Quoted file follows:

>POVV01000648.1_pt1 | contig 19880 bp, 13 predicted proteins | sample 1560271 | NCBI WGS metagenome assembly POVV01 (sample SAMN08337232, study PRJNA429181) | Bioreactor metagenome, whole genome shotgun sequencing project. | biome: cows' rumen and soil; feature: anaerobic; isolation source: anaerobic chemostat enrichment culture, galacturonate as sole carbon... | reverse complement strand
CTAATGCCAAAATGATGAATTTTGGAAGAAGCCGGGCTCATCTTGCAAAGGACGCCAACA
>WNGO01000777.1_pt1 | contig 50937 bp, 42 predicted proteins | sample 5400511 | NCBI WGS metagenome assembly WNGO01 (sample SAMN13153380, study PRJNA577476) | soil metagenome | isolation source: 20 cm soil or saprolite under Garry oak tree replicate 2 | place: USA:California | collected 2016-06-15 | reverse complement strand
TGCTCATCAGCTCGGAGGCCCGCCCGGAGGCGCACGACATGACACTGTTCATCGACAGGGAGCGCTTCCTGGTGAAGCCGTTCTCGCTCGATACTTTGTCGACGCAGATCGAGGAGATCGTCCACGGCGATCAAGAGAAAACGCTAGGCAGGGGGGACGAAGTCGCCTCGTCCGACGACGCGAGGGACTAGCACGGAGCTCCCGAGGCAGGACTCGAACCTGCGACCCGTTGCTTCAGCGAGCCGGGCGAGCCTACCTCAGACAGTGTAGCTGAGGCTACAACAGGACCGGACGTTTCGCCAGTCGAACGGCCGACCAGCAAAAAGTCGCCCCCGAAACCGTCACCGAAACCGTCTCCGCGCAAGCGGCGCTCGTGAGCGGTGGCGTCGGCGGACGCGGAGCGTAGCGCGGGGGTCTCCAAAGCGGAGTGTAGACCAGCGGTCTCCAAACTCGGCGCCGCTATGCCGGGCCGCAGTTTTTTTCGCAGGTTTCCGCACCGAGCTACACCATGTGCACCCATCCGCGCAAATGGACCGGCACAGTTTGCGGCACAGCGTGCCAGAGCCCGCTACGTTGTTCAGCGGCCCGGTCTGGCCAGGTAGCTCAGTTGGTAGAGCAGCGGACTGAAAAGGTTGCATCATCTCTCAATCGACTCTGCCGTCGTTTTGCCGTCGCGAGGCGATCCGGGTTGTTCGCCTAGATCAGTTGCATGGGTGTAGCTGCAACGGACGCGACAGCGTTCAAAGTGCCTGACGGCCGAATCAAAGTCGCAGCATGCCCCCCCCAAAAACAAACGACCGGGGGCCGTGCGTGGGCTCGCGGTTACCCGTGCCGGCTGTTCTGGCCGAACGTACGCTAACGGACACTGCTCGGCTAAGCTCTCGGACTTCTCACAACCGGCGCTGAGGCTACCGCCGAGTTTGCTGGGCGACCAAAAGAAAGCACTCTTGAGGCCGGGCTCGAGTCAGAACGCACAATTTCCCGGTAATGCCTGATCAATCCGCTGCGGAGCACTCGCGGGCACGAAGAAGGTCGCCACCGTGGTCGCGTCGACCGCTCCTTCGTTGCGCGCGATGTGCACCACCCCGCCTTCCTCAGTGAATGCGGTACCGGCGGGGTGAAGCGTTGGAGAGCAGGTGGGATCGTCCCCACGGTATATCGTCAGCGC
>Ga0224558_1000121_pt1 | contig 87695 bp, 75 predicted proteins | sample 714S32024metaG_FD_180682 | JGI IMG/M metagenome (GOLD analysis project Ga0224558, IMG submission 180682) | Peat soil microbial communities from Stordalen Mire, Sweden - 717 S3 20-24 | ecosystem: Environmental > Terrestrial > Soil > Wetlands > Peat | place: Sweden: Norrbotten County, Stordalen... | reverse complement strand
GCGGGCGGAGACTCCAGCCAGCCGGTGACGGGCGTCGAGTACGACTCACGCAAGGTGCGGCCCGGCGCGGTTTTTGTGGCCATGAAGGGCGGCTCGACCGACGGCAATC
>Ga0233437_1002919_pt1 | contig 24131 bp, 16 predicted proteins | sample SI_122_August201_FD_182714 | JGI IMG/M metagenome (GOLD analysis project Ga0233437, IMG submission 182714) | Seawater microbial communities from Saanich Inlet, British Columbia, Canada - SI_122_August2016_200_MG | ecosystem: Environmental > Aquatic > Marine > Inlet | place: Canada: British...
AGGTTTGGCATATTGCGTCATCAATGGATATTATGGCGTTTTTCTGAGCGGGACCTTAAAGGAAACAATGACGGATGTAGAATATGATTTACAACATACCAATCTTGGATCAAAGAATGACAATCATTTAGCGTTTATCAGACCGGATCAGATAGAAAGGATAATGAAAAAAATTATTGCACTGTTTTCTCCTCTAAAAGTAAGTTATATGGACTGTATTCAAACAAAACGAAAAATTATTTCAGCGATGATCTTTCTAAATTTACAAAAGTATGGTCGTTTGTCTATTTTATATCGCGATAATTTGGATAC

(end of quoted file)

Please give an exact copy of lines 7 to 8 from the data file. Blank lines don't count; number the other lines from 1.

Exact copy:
>Ga0233437_1002919_pt1 | contig 24131 bp, 16 predicted proteins | sample SI_122_August201_FD_182714 | JGI IMG/M metagenome (GOLD analysis project Ga0233437, IMG submission 182714) | Seawater microbial communities from Saanich Inlet, British Columbia, Canada - SI_122_August2016_200_MG | ecosystem: Environmental > Aquatic > Marine > Inlet | place: Canada: British...
AGGTTTGGCATATTGCGTCATCAATGGATATTATGGCGTTTTTCTGAGCGGGACCTTAAAGGAAACAATGACGGATGTAGAATATGATTTACAACATACCAATCTTGGATCAAAGAATGACAATCATTTAGCGTTTATCAGACCGGATCAGATAGAAAGGATAATGAAAAAAATTATTGCACTGTTTTCTCCTCTAAAAGTAAGTTATATGGACTGTATTCAAACAAAACGAAAAATTATTTCAGCGATGATCTTTCTAAATTTACAAAAGTATGGTCGTTTGTCTATTTTATATCGCGATAATTTGGATAC